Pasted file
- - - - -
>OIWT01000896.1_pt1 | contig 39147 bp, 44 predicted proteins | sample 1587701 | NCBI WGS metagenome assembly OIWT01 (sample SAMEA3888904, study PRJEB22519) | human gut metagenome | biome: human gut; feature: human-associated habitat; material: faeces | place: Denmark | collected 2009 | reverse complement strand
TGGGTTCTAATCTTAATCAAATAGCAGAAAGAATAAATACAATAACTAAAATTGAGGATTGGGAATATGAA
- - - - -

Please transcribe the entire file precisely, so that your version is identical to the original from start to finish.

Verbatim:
>OIWT01000896.1_pt1 | contig 39147 bp, 44 predicted proteins | sample 1587701 | NCBI WGS metagenome assembly OIWT01 (sample SAMEA3888904, study PRJEB22519) | human gut metagenome | biome: human gut; feature: human-associated habitat; material: faeces | place: Denmark | collected 2009 | reverse complement strand
TGGGTTCTAATCTTAATCAAATAGCAGAAAGAATAAATACAATAACTAAAATTGAGGATTGGGAATATGAA